In comparison to many countries in the region, terrorist attacks in Jordan are rare. From 1970 to December 31, 2020, the number of actual terrorist "operations" in Jordan was 133, which resulted in 156 deaths and 300 injuries. Jordan has a maximum of two terrorist attacks per year, based on terrorism sub-indicators.

The last terrorist operation that occurred in Jordan was on February 14, 2019, when two security officers and a Jordanian citizen were killed in two separate explosions that occurred in the province of Balqa. Subsequent investigations revealed that they were buried mines matching the specifications of explosives used by a terrorist cell in the August 2018 terrorist attack in “Fuhais”.


The extremist and Salafi jihadist discourse is still present in Jordan. In fact, several prominent first generation figures of jihadist Salafism were Jordanians, such as Abu Muhammad al-Maqdisi, Abu Qatada al-Filistini, Abu Musab al-Zarqawi and Khaled al-Azzawi, as well as some of the most prominent new generation figures, such as Sami al-Aridi, the most prominent legislator of al-Qaeda affiliated organization, Guardians of Religion, in Syria. However, violent jihadist organizations have disappeared since the Bay'at al-Imam in the 1990s, and if there are ISIS cells, they have all been eliminated in the last few years.

In addition, it appears that the Taliban and Al-Qaeda do not view Jordan as a priority, especially since there isn’t popular support for these groups in the country. Locally, they are limited to a few prisoners convicted of security issues, and not as  an organization or armed group, as is the case in neighboring countries. However, fears may come true if these organizations tighten seize control in other countries, because they may decide to expand to establish an emirate, which we see as unlikely.

With this introduction, we explain why the success of the Taliban is not a significant threat to Jordan, despite the fact that Jordan is a key partner in the international coalition against terrorism and operates a military field hospital in Afghanistan to provide assistance to the Afghan people.

Until now, Jordan has remained quiet, both diplomatically and politically, while waiting for the outcome of the situation in Afghanistan. Furthermore, it does not remain passive, but actively participates with the international community in monitoring the Taliban's performance, and establishes a kind of interaction with the strategy of the United States and the international community in this regard.

Conclusion and summary:

Without exaggeration or underestimation, the new Taliban return model has s two main dimensions:

1. Abandoning the past experience and engaging negotiation: By abandoning its past practices that caused its defeat twenty years ago, such as harboring al-Qaeda leaders, and using it to launch operations against the United States and its allies abroad. Instead, it should focus on its local character and reassure its neighbors and the world around it that it will not repeat the previous experience. According to the Taliban's official spokesperson and a number of its representatives, the movement will disengage and abandone al-Qaeda, and is seeking cooperation and proof of its Good faith again. As a result, ISIS accuses the Taliban of apostasy, and declared  war against it through its ISIS-K branch. This model may inspire similar terrorist groups to fight it through a new series of al-Qaeda's attacks, or through the vision and approach of ISIS, which aims to establish an international state, confronts the world, and forbids negotiations with it.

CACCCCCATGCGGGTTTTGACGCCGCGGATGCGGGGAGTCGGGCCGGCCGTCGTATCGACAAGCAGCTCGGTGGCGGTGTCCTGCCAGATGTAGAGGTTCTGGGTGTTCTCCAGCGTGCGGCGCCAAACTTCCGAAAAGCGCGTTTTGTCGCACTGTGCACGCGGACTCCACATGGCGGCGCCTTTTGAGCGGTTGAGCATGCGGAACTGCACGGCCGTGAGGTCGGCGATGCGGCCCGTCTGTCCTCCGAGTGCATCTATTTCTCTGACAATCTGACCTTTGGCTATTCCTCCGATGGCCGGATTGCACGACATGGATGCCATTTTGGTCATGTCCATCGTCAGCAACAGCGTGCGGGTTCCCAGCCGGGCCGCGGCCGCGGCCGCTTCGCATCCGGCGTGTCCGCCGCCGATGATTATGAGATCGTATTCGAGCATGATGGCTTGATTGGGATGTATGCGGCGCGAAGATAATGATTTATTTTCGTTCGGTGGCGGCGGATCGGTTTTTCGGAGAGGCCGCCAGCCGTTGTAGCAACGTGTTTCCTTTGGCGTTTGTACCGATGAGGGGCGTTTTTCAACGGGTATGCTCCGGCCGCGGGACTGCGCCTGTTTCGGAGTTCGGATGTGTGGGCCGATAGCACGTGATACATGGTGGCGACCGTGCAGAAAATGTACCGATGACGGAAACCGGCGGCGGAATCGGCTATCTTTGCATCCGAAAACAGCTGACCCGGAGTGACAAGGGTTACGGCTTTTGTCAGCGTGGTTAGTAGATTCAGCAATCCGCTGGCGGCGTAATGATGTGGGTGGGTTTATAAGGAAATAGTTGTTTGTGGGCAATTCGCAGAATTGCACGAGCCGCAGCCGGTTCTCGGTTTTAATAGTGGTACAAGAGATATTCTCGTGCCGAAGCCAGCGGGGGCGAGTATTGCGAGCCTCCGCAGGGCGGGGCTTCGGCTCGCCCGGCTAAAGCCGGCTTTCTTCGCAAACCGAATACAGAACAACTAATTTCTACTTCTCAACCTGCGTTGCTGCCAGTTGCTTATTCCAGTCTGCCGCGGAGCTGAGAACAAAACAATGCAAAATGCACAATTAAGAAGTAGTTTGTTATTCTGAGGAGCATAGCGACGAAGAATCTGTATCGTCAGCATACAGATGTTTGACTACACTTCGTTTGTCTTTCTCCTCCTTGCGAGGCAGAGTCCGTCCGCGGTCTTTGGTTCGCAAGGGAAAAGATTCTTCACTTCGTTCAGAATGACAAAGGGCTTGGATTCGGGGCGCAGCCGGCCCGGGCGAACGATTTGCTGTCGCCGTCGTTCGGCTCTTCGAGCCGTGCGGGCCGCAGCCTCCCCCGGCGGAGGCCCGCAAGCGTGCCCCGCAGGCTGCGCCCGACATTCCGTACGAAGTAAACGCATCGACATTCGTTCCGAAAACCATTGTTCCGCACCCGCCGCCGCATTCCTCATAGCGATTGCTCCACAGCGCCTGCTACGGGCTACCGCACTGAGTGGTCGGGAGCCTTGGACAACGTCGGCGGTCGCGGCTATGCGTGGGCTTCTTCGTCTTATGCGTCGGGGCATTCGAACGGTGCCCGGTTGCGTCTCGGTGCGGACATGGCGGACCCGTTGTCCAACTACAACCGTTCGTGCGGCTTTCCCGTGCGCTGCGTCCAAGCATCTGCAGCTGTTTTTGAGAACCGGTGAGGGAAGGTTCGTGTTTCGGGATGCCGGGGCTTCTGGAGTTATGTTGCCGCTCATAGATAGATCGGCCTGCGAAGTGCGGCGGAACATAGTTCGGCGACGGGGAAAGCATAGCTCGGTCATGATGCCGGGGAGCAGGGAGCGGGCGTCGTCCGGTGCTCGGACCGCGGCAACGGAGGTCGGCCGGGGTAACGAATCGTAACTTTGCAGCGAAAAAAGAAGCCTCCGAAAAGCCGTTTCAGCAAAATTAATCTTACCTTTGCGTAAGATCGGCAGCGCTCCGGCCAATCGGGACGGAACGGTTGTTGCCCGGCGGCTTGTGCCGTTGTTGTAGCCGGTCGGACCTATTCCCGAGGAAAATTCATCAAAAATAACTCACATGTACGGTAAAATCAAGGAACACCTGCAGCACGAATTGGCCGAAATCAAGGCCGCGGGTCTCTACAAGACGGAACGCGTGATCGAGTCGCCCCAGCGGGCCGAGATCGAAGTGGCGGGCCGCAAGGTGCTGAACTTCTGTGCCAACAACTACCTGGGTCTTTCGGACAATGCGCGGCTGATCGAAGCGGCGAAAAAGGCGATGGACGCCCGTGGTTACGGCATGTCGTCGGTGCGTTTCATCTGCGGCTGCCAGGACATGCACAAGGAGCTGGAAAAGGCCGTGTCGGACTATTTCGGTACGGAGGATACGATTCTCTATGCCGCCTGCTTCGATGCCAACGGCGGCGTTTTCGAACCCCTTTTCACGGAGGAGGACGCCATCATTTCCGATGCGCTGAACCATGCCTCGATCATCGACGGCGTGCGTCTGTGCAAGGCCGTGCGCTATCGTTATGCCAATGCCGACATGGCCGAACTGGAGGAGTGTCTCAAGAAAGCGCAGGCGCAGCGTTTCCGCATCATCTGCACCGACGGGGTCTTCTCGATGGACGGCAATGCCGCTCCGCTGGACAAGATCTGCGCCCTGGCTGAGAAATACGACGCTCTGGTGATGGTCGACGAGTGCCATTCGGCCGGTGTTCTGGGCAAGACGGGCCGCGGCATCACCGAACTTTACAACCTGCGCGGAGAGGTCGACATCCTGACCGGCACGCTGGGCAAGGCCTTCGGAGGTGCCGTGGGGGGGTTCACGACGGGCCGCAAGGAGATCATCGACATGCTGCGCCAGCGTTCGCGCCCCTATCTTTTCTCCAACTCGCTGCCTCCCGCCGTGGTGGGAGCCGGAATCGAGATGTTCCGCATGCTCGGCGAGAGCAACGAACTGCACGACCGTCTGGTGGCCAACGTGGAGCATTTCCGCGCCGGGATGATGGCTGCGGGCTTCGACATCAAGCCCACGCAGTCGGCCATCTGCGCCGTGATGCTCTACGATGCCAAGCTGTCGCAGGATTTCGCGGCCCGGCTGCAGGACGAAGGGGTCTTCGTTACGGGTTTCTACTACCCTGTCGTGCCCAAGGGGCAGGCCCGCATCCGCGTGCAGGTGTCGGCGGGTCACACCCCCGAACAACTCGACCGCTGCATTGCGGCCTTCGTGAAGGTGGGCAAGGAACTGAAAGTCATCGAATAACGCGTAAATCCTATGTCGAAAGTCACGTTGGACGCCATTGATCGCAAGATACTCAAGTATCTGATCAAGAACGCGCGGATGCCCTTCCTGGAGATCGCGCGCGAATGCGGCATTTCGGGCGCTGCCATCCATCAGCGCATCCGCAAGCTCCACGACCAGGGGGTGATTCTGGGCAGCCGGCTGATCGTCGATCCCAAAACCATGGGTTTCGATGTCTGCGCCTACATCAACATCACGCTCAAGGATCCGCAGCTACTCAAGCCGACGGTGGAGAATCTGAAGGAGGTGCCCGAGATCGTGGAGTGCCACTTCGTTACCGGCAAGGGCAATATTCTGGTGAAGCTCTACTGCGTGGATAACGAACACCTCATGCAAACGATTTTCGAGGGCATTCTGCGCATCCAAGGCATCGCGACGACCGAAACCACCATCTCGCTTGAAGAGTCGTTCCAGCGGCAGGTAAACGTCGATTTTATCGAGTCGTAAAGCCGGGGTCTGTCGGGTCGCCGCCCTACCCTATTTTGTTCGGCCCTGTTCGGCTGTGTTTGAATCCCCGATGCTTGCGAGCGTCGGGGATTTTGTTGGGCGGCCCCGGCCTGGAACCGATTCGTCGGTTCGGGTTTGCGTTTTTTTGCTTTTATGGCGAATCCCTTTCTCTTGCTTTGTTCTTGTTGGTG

2. An orientation to follow the footsteps of political Islam: It seems that the Taliban are following the orientation of political Islam. The political and ideological patronage of some countries has made them realize that they need to distance themselves from extremist groups such as Al Qaeda and shift their inclination toward negotiating, avoiding armed conflict, and seeking international and regional acceptance. As such, we see that the HTS in Syria may fill that role, whereas such movement has been seeking this for long.   

In conclusion, we believe that  as long as the situation remains as it is and it settles for the Taliban in Afghanistan to achieve its local model, then the influence of the Taliban will remain an emotional one, that does not export danger nor embrace it in the country. And while some terrorist organizations will be encouraged to moderate, others, such as ISIS, may become more extreme.




The opinions expressed in this study are those of the author. In no way does Strategiecs take responsibility for the views and positions of its author on security, economic, political, social, and other issues, and such views and/or positions do not reflect those of Strategiecs.




Dr. Hani Nsera

Writer and Political Expert